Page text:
Another, related question, you might be asked to address is: how does speech change in different genres? This refers to different kinds of speaking, and can include: public talks, political speeches, TV presenters, even school assemblies. With these questions it is important to consider the audience. Notice how the speakers use language that will be understood and accepted by the people they are talking to.
One tip is to notice the dress code. Politicians, for example, like to remove their ties if they are trying to appear more relaxed or 'in touch' with ordinary people (although that raises the question: what do we mean by 'ordinary' people!).
You might also look at the way media
and advertising agencies have started to embrace regional accents. You should note which accents are preferred for which products. Some market research surveys, for example, have suggested that the public trust some accents more than others. In one, a Yorkshire accent was deemed the most trustworthy in the UK, ahead of Newcastle and Welsh.Slide22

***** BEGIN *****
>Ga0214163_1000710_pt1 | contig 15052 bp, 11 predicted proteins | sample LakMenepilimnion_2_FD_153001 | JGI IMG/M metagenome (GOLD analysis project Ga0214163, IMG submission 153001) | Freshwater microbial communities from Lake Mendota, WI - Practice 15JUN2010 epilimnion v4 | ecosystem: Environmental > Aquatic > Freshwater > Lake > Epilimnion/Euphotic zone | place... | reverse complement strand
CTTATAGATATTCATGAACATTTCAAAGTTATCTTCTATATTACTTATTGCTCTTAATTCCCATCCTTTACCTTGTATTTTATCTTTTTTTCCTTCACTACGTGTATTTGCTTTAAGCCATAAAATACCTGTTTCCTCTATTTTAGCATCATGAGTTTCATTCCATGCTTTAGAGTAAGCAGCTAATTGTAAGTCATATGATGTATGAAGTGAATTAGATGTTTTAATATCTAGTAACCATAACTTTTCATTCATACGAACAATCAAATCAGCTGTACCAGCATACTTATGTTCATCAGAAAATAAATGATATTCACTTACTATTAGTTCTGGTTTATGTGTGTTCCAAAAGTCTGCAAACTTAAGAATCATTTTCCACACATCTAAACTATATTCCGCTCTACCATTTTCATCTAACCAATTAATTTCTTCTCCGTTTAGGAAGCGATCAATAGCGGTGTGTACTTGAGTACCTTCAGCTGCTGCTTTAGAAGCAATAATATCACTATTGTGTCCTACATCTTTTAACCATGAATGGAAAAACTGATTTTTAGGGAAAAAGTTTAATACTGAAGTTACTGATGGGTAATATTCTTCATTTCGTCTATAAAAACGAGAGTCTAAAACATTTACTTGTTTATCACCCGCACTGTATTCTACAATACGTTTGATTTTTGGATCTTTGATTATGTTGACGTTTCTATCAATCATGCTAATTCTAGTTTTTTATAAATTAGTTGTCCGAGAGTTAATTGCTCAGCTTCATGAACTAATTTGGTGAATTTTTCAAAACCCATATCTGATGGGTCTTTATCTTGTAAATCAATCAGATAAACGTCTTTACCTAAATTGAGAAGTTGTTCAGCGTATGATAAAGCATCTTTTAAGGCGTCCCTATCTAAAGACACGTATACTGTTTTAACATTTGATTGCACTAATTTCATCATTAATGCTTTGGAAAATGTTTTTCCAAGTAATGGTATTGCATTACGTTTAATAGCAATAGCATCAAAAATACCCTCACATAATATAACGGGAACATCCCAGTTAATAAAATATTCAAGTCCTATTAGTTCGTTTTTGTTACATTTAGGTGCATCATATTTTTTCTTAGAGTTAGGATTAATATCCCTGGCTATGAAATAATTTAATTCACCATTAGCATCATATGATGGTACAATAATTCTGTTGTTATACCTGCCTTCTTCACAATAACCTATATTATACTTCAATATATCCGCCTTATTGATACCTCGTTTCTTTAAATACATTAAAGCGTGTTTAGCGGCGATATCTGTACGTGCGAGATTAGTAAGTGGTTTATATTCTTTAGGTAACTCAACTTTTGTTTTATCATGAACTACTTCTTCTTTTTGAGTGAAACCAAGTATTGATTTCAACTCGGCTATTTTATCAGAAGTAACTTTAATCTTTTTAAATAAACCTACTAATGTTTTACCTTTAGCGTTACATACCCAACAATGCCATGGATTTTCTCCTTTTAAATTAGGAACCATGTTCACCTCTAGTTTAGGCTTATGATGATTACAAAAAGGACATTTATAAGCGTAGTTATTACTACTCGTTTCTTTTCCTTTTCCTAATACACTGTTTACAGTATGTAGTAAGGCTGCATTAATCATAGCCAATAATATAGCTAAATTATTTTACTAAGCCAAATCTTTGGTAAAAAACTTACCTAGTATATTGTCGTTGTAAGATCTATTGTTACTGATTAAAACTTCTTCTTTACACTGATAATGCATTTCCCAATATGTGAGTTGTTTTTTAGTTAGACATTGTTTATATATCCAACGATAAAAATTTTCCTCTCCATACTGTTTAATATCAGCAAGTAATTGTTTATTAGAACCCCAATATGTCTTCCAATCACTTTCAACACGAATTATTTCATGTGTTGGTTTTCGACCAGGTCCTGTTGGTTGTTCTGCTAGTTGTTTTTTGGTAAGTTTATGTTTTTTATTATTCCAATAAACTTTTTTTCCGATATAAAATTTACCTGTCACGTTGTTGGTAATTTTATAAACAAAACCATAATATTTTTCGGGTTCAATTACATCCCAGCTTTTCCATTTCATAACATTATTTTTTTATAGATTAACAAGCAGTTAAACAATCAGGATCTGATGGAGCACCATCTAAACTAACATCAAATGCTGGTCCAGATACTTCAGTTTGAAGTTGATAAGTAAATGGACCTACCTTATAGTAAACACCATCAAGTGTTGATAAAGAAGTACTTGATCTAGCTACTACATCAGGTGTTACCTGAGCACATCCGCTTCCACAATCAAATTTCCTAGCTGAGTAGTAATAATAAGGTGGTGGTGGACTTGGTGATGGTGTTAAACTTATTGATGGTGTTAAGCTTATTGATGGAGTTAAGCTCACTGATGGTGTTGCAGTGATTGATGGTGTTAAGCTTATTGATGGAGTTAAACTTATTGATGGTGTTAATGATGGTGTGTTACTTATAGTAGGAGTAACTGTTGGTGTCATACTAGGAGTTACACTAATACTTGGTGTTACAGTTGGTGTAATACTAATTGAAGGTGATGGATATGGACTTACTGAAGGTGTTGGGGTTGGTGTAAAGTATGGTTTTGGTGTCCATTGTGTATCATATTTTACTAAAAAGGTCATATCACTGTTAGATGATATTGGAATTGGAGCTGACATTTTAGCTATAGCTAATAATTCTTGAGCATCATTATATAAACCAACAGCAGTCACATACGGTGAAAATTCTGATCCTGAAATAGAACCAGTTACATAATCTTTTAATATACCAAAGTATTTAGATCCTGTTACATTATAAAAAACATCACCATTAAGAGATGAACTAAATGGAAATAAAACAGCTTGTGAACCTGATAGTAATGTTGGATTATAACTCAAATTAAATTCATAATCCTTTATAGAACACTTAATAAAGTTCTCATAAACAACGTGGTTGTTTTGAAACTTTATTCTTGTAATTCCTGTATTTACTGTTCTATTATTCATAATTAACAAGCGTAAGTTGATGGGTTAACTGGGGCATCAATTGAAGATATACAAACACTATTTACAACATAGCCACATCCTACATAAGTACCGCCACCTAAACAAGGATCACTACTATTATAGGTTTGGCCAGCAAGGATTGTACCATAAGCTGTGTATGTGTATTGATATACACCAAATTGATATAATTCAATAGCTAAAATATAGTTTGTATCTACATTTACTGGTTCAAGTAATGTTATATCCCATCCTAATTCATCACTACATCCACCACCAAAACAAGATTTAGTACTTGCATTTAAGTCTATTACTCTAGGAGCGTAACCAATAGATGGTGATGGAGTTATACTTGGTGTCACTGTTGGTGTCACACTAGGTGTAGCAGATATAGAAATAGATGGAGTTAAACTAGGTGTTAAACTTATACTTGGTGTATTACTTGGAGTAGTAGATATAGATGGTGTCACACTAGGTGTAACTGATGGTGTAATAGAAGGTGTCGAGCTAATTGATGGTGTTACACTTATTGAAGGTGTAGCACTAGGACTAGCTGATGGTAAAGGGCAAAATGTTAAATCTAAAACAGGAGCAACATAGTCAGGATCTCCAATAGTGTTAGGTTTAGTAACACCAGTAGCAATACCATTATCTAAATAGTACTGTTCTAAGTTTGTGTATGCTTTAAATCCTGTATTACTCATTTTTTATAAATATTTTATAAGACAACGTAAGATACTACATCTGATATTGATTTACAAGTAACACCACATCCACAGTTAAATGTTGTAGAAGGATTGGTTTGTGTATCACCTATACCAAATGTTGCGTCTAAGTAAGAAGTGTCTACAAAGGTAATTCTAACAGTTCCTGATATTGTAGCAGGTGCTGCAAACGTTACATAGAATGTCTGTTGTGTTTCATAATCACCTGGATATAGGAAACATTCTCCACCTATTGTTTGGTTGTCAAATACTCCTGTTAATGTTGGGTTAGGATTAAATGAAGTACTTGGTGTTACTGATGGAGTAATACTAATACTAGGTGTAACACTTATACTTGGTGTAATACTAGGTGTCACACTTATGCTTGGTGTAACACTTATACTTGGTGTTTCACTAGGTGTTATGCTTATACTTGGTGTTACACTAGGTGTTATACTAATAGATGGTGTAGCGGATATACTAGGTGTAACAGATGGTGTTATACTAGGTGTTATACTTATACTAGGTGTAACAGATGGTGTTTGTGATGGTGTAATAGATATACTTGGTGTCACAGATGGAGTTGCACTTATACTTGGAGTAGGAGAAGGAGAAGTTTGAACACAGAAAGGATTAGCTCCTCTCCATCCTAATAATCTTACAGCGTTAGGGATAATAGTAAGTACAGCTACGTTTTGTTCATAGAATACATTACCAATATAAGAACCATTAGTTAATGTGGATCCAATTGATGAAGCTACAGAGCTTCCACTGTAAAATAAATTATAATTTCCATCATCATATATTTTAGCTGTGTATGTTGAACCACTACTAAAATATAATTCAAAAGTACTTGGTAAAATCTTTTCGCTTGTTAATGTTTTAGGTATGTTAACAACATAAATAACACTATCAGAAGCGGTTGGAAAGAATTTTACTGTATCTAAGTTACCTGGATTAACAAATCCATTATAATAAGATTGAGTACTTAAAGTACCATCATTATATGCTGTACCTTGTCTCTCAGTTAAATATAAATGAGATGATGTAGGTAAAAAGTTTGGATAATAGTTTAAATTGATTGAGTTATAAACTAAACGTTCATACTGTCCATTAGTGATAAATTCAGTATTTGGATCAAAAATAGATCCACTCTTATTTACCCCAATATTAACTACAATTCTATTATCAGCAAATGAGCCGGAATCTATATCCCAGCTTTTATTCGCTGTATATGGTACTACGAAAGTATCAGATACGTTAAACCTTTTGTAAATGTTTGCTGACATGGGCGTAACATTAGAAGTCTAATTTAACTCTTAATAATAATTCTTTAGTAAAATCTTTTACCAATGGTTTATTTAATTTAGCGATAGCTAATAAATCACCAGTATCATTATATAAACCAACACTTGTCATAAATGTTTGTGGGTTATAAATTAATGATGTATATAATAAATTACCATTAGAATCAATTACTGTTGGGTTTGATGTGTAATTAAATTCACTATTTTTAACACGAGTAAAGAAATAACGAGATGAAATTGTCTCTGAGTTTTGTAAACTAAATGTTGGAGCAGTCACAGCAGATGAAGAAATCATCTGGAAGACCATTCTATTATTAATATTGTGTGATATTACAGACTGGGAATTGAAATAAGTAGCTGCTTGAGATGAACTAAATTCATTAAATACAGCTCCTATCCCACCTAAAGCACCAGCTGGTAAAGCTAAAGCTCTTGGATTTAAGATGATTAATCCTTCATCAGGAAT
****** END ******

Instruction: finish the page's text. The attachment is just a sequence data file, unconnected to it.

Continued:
Speech Genre: Continued
'Created speech' is another genre you might be asked to look at. This is speech that has been written by scriptwriters to sound like ordinary, everyday speech. It is the type of speech you hear on soap-operas, from Coronation Street to
. There is a great art to making dialogue 'believable' or 'authentic', but how like actual speech is it?
To answer this question you will need to consider the needs of the scripts and the realities of social interaction. A script needs to be clear so that viewers can follow an argument or a plot. Actors therefore tend to take turns in speaking. While this may be true for more formal social situations, it is not generally how we actually speak. Our conversations are marked with overlaps, interruptions, repetitions, false starts and mumbles.
Repertoire - the different ways we have of speaking in different contexts
Language routines - what we say when we meet various people (
at the Doctor's: "Good morning, how are you? What seems to be the problem? Really? Yes, ok if you'd just like to roll up your sleeve...")Slide23Slide24